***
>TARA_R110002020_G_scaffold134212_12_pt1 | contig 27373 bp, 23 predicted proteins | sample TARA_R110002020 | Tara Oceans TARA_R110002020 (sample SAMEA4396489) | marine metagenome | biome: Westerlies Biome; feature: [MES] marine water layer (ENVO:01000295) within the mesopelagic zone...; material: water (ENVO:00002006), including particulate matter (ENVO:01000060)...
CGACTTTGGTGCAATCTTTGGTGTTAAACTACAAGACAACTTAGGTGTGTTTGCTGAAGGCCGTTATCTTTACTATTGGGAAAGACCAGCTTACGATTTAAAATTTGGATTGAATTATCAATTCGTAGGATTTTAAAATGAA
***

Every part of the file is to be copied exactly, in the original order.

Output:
>TARA_R110002020_G_scaffold134212_12_pt1 | contig 27373 bp, 23 predicted proteins | sample TARA_R110002020 | Tara Oceans TARA_R110002020 (sample SAMEA4396489) | marine metagenome | biome: Westerlies Biome; feature: [MES] marine water layer (ENVO:01000295) within the mesopelagic zone...; material: water (ENVO:00002006), including particulate matter (ENVO:01000060)...
CGACTTTGGTGCAATCTTTGGTGTTAAACTACAAGACAACTTAGGTGTGTTTGCTGAAGGCCGTTATCTTTACTATTGGGAAAGACCAGCTTACGATTTAAAATTTGGATTGAATTATCAATTCGTAGGATTTTAAAATGAA